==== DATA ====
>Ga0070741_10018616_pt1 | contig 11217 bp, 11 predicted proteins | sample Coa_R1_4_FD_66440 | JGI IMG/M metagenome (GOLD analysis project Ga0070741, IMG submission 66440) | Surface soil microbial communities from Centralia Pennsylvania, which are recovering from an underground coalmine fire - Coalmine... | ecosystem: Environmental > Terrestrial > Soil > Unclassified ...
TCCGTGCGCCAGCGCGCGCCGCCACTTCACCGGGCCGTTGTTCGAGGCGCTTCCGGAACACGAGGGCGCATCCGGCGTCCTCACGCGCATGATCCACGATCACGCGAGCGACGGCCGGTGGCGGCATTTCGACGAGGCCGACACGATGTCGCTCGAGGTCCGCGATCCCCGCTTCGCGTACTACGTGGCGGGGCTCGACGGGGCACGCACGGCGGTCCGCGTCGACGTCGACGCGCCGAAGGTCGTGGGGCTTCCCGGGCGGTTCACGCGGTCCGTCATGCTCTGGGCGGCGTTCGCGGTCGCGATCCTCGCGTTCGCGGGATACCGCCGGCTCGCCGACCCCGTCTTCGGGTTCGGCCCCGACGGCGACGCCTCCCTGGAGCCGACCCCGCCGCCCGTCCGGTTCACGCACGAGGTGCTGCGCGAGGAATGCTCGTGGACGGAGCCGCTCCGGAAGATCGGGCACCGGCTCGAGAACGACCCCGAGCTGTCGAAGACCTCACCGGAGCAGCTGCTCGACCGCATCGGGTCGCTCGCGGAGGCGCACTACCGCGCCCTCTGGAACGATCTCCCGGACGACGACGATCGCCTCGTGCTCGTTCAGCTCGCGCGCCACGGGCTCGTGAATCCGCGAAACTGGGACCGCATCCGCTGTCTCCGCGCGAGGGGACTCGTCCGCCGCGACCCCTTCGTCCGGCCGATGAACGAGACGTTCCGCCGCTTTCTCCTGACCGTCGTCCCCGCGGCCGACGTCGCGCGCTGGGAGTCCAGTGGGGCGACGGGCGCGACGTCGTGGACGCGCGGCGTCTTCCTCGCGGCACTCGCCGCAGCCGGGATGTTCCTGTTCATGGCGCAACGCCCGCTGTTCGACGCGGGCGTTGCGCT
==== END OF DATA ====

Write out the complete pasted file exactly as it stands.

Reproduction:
>Ga0070741_10018616_pt1 | contig 11217 bp, 11 predicted proteins | sample Coa_R1_4_FD_66440 | JGI IMG/M metagenome (GOLD analysis project Ga0070741, IMG submission 66440) | Surface soil microbial communities from Centralia Pennsylvania, which are recovering from an underground coalmine fire - Coalmine... | ecosystem: Environmental > Terrestrial > Soil > Unclassified ...
TCCGTGCGCCAGCGCGCGCCGCCACTTCACCGGGCCGTTGTTCGAGGCGCTTCCGGAACACGAGGGCGCATCCGGCGTCCTCACGCGCATGATCCACGATCACGCGAGCGACGGCCGGTGGCGGCATTTCGACGAGGCCGACACGATGTCGCTCGAGGTCCGCGATCCCCGCTTCGCGTACTACGTGGCGGGGCTCGACGGGGCACGCACGGCGGTCCGCGTCGACGTCGACGCGCCGAAGGTCGTGGGGCTTCCCGGGCGGTTCACGCGGTCCGTCATGCTCTGGGCGGCGTTCGCGGTCGCGATCCTCGCGTTCGCGGGATACCGCCGGCTCGCCGACCCCGTCTTCGGGTTCGGCCCCGACGGCGACGCCTCCCTGGAGCCGACCCCGCCGCCCGTCCGGTTCACGCACGAGGTGCTGCGCGAGGAATGCTCGTGGACGGAGCCGCTCCGGAAGATCGGGCACCGGCTCGAGAACGACCCCGAGCTGTCGAAGACCTCACCGGAGCAGCTGCTCGACCGCATCGGGTCGCTCGCGGAGGCGCACTACCGCGCCCTCTGGAACGATCTCCCGGACGACGACGATCGCCTCGTGCTCGTTCAGCTCGCGCGCCACGGGCTCGTGAATCCGCGAAACTGGGACCGCATCCGCTGTCTCCGCGCGAGGGGACTCGTCCGCCGCGACCCCTTCGTCCGGCCGATGAACGAGACGTTCCGCCGCTTTCTCCTGACCGTCGTCCCCGCGGCCGACGTCGCGCGCTGGGAGTCCAGTGGGGCGACGGGCGCGACGTCGTGGACGCGCGGCGTCTTCCTCGCGGCACTCGCCGCAGCCGGGATGTTCCTGTTCATGGCGCAACGCCCGCTGTTCGACGCGGGCGTTGCGCT